Good morning NIDPC family,

Happy Fourth of July weekend!

There are 2 upcoming events in July.

July 9th, 2022 – The Hayden Triathlon. We are proud to be sponsors of this local event. If you are interested in racing, we still have a few spots available.

July 23rd, 2022 – 1030-1130: Attack your Back! We have paired with a local fitness center to learn how to protect our backs. We will be meeting at AVID Crossfit and work together through the back exercises to prevent injuries. Come and learn from Dr. Odom and the owner of AVID Crossfit. Please RSVP Here: https://forms.gle/C27jPZPnbgT2ok9r7

With 4th of July around the corner and we are getting back outside and on the lakes, we are going to talk about protecting our skin from the sun. This conversation will focus on protection. Next week, we will talk about skin damage from sun burns to skin cancers.

For skin protection, the American Academy of Dermatology recommends applying at least 1 ounce of sunscreen to all exposed skin every two hours or after swimming, including “back, neck, face, ears, tops of your feet and legs.” That is a lot of sunscreen and most of us under apply. However, be careful with buying the GIANT container of sunscreens – they will become less effective after 3 years.

Next, I will break down the main types of sun protection to help you choose the best options for you and your family. The 3 categories are: Physical Protection, Physical Sunscreen and Chemical Sunscreen.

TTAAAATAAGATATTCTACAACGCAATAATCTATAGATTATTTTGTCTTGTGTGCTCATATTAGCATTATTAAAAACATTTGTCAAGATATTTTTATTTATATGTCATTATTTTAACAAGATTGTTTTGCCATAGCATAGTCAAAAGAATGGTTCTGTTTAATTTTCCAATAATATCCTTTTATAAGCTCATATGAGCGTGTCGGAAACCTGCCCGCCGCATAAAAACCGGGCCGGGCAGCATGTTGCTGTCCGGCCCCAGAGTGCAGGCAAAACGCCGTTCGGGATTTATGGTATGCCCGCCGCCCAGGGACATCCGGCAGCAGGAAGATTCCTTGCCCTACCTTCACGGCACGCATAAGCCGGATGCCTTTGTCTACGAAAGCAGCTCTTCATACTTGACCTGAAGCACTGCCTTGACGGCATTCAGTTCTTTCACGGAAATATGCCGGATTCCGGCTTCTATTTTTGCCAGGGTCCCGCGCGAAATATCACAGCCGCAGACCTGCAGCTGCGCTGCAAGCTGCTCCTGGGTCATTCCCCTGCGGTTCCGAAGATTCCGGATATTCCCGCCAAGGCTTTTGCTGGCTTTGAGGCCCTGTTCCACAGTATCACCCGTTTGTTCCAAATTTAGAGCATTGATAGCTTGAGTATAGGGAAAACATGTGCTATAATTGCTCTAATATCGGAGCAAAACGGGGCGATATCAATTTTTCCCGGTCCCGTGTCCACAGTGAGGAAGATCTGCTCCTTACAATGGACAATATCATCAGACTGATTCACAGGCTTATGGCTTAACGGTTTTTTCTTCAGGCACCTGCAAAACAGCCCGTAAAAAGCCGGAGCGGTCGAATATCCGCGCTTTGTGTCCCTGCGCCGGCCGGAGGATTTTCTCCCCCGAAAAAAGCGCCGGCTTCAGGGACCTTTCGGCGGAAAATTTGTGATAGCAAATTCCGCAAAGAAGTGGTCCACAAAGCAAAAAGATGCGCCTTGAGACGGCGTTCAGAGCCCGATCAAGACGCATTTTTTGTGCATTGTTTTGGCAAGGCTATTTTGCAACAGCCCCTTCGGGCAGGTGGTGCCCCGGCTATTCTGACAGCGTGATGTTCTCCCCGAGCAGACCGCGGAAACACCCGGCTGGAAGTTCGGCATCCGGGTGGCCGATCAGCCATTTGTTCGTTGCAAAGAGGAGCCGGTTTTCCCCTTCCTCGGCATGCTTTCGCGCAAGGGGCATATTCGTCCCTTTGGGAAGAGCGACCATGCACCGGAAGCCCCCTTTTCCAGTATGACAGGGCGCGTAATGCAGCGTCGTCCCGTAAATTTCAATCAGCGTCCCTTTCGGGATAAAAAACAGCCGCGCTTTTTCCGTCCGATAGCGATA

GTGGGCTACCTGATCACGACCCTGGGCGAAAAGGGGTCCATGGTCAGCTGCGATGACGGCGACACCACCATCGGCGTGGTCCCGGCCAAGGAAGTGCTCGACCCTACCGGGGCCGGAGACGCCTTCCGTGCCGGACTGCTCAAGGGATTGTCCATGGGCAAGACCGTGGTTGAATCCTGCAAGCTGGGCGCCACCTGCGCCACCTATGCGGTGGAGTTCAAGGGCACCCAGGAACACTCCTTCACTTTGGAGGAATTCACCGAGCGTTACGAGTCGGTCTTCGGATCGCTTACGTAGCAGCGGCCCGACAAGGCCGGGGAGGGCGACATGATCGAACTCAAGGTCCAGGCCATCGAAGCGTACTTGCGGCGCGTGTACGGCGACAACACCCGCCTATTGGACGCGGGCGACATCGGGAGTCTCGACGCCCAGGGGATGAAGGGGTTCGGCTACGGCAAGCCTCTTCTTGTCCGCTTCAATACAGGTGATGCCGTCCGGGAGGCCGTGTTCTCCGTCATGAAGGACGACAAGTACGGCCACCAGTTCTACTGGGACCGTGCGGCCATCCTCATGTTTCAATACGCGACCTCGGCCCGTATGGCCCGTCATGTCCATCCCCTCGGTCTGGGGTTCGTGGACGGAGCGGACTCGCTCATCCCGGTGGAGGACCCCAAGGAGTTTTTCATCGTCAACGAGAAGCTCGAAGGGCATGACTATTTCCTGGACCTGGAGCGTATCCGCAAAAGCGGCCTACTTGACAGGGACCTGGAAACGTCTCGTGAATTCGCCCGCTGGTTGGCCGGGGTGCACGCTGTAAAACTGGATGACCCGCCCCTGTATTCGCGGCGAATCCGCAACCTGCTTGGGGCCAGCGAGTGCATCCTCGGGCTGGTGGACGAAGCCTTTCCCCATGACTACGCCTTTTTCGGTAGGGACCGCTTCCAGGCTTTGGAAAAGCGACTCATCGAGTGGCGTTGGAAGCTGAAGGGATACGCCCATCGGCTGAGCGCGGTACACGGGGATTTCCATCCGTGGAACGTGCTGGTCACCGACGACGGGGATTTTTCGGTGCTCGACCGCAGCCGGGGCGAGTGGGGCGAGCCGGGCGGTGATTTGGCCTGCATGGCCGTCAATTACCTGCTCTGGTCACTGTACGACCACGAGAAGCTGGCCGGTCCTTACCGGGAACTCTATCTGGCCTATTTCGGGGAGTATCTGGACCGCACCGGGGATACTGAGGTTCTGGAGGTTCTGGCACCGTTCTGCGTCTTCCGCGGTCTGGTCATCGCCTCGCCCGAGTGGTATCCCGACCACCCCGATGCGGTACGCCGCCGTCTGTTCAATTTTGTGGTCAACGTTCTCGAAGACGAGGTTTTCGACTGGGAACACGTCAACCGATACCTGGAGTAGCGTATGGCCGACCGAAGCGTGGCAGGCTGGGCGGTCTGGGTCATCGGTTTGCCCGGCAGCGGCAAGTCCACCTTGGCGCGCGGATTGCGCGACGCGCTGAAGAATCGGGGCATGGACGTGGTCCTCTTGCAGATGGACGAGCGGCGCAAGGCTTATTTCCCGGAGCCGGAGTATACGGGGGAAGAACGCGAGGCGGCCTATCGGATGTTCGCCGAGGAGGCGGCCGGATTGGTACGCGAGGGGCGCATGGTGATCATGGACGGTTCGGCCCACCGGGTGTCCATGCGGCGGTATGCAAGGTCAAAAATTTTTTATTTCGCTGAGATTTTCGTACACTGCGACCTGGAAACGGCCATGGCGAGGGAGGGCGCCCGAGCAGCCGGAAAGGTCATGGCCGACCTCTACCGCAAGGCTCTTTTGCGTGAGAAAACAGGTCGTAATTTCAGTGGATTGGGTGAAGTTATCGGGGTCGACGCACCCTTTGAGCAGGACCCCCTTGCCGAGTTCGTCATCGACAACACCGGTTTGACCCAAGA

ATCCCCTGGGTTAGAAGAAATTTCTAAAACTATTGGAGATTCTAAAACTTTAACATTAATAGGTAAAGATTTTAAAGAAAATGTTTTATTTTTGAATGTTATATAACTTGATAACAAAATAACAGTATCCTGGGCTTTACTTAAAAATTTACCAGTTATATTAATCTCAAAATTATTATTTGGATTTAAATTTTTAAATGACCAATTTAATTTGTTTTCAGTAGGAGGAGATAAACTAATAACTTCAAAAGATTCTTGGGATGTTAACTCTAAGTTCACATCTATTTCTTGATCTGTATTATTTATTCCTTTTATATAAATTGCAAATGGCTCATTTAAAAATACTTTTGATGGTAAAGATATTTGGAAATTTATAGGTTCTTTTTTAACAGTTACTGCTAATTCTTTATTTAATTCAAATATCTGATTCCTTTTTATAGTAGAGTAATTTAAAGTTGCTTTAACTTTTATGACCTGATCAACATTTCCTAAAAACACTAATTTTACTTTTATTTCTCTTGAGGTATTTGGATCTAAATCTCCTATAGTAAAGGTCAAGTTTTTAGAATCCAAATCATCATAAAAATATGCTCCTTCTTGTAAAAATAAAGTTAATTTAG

Physical Protection:

This is hats, shirts and pants. This is the easiest and safest form of sun protection but also the hottest. Physical barriers protect your skin by preventing UV rays from reaching your skin. While there are several different types of technical fabrics, most long sleeve shirts and pants will provide a reasonable level of protection from the sun. The thicker the weave, the more protection. Hats with a full brim are also encouraged over a traditional baseball style cap. This is why I look like Indiana Jones on hikes.

Mineral Sunscreens: Zinc Oxide or Titanium Oxide

These minerals actually act like a shield preventing the sun from passing the solution. Zinc oxide is also the main ingredient in barrier creams for infant rashes. Mineral sunscreens tend to be very thick and are hard to rub in. However, in general there is much less absorption of these into the blood stream (and zinc is a useful vitamin as well). This is the type of sunscreen that is generally reef safe, and the type I personally prefer for my family.

Chemical Sunscreens: Oxybenzone, Avobenzone, Octisalate, Octocrylene, Homosalate and Octinoxate

These tend to be the easiest to apply and have been used for decades. They come in creams, wipes and sprays. They block the sun by acting as a sponge and absorbing the rays. Recently, several studies have demonstrated these popular sunscreens are absorbed into our blood stream. We do NOT know the long-term impact of absorbing these chemicals, but we know that some of the ingredients affect reef growth. Additional studies are recommended to determine their impact on humans. For convenience and skin cancer prevention, they are great, but just like many things in life (including plastic water bottles), we do not know the actual risk behind them.  

If you would like to discuss sun protection, or any other topic, please reach out to Dr. Silakoski or myself to set up an appointment.


M. Ryan Odom, MD

North Idaho DPC

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